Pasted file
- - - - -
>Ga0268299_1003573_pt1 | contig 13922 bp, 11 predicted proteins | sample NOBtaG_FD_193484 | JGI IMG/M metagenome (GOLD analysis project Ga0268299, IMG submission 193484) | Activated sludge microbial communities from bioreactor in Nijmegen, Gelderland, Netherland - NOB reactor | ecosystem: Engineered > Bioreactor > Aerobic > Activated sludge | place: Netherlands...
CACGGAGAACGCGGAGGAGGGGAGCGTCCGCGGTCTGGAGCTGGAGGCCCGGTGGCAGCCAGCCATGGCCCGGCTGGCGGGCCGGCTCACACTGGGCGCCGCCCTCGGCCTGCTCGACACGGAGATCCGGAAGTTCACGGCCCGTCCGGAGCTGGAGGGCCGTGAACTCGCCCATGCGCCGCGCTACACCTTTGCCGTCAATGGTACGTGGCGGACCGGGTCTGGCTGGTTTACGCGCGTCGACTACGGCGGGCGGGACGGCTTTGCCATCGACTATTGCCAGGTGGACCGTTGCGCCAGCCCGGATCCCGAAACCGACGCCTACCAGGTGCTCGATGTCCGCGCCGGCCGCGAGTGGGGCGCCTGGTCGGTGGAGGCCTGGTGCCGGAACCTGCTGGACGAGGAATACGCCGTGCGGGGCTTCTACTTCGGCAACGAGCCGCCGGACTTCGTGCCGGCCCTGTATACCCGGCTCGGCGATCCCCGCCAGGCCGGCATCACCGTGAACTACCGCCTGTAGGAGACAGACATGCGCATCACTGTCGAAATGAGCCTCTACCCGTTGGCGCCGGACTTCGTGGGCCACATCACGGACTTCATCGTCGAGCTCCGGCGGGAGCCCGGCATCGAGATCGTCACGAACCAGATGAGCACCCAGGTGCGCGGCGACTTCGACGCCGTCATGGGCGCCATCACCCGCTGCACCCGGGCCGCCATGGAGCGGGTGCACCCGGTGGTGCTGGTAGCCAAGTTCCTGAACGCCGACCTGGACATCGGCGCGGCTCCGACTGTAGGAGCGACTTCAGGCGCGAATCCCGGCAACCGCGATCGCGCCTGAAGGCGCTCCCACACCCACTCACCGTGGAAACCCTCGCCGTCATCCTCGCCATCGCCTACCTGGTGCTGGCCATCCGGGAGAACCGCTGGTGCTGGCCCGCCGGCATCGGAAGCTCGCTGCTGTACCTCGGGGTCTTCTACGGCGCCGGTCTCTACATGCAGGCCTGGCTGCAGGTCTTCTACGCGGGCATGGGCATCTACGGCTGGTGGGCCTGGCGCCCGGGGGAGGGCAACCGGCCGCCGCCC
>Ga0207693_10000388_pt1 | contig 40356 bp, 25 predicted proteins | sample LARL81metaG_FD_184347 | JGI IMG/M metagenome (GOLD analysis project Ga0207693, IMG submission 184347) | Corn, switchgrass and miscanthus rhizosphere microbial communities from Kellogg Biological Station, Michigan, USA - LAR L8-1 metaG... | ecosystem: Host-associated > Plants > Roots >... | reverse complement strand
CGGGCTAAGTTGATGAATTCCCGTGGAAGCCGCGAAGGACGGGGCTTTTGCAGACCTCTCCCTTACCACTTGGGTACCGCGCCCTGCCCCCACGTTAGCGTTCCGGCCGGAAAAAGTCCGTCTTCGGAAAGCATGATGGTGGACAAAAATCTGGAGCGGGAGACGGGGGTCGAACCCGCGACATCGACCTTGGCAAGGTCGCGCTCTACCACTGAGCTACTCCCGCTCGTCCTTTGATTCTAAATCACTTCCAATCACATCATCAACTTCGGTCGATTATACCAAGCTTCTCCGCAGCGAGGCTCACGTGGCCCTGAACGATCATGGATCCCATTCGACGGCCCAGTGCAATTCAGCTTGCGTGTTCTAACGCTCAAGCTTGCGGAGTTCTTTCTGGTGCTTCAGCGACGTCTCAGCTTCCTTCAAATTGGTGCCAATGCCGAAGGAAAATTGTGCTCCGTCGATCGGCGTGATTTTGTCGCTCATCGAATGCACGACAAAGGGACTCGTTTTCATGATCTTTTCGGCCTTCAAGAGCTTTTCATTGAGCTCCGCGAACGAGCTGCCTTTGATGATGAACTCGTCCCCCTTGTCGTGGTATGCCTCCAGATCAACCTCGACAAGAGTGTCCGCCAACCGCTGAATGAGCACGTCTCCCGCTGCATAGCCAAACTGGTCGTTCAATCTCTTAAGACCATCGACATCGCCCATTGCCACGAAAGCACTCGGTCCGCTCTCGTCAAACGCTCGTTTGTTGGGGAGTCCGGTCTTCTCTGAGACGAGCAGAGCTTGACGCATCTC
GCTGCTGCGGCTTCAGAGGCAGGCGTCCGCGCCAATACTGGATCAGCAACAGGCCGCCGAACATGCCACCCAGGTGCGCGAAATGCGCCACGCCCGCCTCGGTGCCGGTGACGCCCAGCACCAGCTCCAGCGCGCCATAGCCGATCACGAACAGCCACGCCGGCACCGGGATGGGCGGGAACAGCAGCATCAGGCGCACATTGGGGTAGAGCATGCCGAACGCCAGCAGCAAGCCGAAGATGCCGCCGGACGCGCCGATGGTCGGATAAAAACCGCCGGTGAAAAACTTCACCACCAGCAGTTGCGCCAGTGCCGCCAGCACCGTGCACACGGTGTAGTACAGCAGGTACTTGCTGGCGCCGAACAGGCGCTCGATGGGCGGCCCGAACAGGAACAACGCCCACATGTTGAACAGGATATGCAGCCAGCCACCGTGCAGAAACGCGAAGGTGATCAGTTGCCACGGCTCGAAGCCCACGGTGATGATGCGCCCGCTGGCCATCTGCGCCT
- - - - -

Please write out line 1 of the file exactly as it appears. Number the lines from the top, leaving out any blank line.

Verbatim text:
>Ga0268299_1003573_pt1 | contig 13922 bp, 11 predicted proteins | sample NOBtaG_FD_193484 | JGI IMG/M metagenome (GOLD analysis project Ga0268299, IMG submission 193484) | Activated sludge microbial communities from bioreactor in Nijmegen, Gelderland, Netherland - NOB reactor | ecosystem: Engineered > Bioreactor > Aerobic > Activated sludge | place: Netherlands...